Global icon and 17-year-old environmental activist, Greta Thunberg, has seen her fair share of criticism. In the new documentary, I Am Greta, we get an even closer look at Greta’s life and passion for saving the environment.
Greta gained international fame when she led a strike at her school in Sweden.
In August 2018, Greta was just another 15-year-old student going to school in Sweden and trying to live a typical teenage life. It wasn’t until she organized and led a school strike to help raise awareness for the state of the climate did she become so much more than an average teen. She decided not to attend school until the 2018 Swedish general election, and her protest began after the heat waves and wildfires during Sweden's hottest summer in at least 262 years.
“I am doing this because nobody else is doing anything. It is my moral responsibility to do what I can,” she told The Guardian in 2018. “I want the politicians to prioritize the climate question, focus on the climate, and treat it like a crisis.”
Within months, Greta’s bravery to strike turned into a global phenomenon, and soon, school children from across the world joined the strikes and marched to demand politicians start taking serious steps to tackle climate change.
‘I Am Greta’ shows Greta’s journey to help stop climate change.
Following Greta in her beginning years as an environmental activist, viewers get to see Greta’s life in the beginning stages of her quest to save the planet. Directed by Nathan Grossman, the film deep dives into Greta’s strength and bravery juxtaposed with her desire to just be a regular kid, at one point in the film telling her father how much she’s looking forward to the day when no one is thinking about her anymore.
According to Country Living, the film reaches its climax with Greta’s now-famous speech at the UN Climate Action Summit in New York City, where she delivers an impassioned plea to politicians that went viral across the world.
The film highlights Greta’s now-viral speech from the UN Climate Action Summit.
Greta addressed the summit and said, “You all come to us young people for hope. How dare you? You have stolen my dreams and my childhood with your empty words, and yet, I’m one of the lucky ones. People are suffering. People are dying. Entire ecosystems are collapsing."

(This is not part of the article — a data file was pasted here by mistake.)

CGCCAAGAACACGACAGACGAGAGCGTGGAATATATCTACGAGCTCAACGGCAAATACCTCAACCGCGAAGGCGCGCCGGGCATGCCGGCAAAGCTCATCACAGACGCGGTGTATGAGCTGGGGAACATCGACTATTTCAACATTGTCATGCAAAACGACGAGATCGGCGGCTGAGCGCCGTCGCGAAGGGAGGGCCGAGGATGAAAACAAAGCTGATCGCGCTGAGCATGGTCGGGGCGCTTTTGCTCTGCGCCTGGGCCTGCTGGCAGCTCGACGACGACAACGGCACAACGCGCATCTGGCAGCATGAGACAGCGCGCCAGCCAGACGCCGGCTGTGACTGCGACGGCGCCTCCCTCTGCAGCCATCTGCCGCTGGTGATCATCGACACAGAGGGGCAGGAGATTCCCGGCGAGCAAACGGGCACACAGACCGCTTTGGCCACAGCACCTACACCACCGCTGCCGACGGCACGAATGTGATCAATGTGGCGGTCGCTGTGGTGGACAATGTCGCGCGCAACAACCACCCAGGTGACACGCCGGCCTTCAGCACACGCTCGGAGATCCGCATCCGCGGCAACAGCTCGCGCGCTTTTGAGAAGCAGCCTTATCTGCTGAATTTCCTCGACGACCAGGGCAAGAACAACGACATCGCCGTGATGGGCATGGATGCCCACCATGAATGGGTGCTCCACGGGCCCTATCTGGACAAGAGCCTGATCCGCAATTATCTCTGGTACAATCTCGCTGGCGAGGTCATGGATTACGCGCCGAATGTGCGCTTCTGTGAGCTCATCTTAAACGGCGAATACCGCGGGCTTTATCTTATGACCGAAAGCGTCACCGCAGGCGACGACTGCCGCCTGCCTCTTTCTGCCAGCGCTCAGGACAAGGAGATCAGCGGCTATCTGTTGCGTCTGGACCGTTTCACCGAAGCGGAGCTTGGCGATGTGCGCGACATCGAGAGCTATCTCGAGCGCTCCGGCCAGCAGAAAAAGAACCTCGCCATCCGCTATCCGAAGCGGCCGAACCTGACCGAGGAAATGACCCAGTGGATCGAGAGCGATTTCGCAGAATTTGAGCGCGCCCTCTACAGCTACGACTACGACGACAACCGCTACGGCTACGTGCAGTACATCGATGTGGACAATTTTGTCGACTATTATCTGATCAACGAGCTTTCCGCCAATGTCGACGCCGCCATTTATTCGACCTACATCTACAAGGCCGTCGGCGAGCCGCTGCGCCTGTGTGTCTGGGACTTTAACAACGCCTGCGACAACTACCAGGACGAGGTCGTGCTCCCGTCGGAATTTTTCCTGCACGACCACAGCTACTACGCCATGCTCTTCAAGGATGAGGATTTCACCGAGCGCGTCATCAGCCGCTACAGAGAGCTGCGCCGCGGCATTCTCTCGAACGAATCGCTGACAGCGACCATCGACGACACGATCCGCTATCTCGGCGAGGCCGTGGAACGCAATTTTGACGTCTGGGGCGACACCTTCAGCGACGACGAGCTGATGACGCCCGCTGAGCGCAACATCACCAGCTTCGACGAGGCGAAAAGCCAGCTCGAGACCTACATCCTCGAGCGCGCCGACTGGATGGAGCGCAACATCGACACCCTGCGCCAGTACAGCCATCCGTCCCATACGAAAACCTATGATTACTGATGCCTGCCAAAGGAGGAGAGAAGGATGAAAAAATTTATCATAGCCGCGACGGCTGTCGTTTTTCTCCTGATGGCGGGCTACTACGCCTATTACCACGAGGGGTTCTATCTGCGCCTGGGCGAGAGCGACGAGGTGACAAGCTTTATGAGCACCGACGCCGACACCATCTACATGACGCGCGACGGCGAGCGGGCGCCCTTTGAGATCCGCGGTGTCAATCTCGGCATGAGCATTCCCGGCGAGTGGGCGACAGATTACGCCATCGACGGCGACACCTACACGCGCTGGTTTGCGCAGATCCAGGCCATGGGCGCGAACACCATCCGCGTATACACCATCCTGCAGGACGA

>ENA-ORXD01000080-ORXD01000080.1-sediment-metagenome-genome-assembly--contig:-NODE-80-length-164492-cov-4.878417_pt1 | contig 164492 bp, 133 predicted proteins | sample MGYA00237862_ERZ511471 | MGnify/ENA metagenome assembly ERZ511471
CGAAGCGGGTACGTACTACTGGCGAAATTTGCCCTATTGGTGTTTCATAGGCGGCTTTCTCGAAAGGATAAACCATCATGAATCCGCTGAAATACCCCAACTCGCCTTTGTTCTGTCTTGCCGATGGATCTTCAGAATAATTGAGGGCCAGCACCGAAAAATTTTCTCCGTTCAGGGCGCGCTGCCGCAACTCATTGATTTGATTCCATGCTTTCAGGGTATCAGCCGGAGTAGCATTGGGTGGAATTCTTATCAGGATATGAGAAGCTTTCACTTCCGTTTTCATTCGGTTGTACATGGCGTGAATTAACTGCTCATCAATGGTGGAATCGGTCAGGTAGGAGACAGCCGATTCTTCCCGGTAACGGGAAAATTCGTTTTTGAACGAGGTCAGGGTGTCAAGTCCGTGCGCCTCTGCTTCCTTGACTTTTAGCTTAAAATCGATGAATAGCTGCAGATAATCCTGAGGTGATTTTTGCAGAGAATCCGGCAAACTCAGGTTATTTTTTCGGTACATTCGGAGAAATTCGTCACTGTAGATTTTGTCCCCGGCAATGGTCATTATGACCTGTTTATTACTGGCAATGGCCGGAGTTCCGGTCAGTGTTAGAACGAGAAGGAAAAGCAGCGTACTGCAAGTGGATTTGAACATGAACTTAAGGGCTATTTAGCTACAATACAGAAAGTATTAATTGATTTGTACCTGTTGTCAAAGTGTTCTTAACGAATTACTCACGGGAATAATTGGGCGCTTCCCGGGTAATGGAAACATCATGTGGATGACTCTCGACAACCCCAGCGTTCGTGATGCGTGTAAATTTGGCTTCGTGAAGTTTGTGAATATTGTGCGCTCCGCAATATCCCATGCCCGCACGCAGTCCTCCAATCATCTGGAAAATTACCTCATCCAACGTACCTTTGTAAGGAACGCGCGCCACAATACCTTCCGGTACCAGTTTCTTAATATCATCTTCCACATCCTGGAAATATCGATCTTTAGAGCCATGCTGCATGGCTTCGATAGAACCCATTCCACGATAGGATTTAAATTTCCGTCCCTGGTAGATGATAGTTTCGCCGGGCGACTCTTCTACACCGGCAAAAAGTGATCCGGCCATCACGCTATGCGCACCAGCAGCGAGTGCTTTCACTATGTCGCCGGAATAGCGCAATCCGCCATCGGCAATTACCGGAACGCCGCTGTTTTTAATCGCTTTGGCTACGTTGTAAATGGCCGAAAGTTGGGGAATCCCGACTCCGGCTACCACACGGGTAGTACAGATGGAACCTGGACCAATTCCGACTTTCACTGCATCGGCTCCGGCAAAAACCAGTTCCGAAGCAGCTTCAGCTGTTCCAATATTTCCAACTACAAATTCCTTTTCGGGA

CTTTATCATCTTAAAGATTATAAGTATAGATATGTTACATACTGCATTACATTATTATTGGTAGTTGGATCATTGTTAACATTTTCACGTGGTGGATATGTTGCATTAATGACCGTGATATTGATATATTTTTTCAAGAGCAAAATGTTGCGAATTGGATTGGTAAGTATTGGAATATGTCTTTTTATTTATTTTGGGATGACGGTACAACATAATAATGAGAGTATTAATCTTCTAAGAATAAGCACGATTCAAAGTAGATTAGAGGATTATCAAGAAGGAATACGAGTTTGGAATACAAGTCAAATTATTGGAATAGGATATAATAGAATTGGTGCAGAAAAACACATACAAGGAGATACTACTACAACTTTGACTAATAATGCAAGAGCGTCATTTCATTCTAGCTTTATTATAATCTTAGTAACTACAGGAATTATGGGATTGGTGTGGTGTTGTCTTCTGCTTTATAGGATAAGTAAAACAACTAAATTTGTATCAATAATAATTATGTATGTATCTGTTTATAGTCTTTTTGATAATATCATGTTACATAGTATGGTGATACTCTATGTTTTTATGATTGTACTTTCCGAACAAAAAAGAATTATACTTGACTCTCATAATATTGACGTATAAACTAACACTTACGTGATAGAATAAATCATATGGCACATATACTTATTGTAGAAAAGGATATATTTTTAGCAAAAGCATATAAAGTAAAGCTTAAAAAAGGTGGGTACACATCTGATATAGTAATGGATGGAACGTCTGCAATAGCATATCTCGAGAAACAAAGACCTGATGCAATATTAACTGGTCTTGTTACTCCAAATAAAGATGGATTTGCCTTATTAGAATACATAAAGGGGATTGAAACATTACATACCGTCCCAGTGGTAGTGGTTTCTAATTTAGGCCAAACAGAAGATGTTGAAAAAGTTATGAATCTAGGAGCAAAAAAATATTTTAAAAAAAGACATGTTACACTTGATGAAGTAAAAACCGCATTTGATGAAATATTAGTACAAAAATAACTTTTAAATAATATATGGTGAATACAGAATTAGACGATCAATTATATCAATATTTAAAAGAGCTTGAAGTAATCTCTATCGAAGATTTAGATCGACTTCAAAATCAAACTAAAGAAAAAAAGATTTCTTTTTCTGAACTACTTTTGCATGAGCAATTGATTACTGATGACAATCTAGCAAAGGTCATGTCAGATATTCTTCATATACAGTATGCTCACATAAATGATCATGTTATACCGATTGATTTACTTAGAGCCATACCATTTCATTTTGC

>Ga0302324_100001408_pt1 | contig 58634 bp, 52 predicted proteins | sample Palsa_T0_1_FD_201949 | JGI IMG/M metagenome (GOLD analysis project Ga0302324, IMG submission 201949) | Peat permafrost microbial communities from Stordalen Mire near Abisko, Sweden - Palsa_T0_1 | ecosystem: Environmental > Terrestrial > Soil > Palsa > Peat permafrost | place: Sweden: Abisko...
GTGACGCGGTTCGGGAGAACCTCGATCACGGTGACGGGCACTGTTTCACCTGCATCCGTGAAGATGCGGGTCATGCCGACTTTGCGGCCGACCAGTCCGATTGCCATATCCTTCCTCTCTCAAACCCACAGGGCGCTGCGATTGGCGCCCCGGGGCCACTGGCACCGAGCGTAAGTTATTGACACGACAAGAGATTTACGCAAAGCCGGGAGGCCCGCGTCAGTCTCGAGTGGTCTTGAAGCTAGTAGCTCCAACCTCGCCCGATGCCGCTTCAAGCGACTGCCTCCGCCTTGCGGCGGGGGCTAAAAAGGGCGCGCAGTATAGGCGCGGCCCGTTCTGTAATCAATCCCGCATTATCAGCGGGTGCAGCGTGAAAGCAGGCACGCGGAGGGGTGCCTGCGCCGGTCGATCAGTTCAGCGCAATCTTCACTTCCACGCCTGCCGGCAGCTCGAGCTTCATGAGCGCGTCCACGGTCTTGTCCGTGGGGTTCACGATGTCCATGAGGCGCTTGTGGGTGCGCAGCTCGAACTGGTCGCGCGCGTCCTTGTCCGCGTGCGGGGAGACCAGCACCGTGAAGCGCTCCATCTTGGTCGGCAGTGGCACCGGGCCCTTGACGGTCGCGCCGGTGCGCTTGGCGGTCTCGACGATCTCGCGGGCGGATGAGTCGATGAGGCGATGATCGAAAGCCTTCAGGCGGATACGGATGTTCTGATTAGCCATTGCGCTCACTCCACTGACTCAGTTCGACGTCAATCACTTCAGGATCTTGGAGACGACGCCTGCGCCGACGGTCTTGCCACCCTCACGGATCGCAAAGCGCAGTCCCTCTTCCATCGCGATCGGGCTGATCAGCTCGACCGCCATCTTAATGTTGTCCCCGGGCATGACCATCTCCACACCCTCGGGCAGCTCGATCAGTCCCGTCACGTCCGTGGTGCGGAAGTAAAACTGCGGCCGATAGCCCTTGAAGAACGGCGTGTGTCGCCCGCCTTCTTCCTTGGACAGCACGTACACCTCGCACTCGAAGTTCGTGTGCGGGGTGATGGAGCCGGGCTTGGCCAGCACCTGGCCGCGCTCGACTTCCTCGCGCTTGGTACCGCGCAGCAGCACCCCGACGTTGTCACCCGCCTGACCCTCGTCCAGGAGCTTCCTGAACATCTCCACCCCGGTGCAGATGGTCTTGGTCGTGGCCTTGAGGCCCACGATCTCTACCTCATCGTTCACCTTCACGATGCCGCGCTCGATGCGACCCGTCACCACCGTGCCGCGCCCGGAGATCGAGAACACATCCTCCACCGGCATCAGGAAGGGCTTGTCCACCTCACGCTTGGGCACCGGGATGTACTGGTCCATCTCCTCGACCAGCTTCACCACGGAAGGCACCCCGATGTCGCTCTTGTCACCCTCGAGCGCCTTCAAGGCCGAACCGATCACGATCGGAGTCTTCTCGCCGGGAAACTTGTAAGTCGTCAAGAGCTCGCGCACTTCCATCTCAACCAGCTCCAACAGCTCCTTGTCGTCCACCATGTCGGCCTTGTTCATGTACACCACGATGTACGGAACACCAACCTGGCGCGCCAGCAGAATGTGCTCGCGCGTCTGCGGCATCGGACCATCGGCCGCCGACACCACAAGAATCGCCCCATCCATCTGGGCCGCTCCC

She continued, “You are failing us. But young people are starting to understand your betrayal. The eyes of all future generations are upon you. And if you choose to fail us, I say - we will never forgive you."
Greta credits her Asperger’s Syndrome for giving her a “superpower.”
Once Greta became the face of those working against climate change, she was also met with a lot of criticism and hate. Many criticized her for the way she acted and spoke in front of large audiences. She later explained that she was diagnosed with Asperger’s syndrome, but she did not view it as a hardship.
“When haters go after your looks and differences, it means they have nowhere left to go. And then you know you’re winning! I have Aspergers and that means I’m sometimes a bit different from the norm. And - given the right circumstances- being different is a superpower,” she tweeted.
When haters go after your looks and differences, it means they have nowhere left to go. And then you know you’re winning!— Greta Thunberg (@GretaThunberg) August 31, 2019
I have Aspergers and that means I’m sometimes a bit different from the norm. And - given the right circumstances- being different is a superpower.#aspiepower pic.twitter.com/A71qVBhWUU
According to The Guardian, “Asperger’s syndrome was named after the Austrian pediatrician, Hans Asperger, who, in the 1940s, described some of its characteristics, including difficulties in social interaction and nonverbal communication, including difficulties reading body language. In 2013, Asperger’s was folded into the wider diagnosis of autism spectrum disorder.”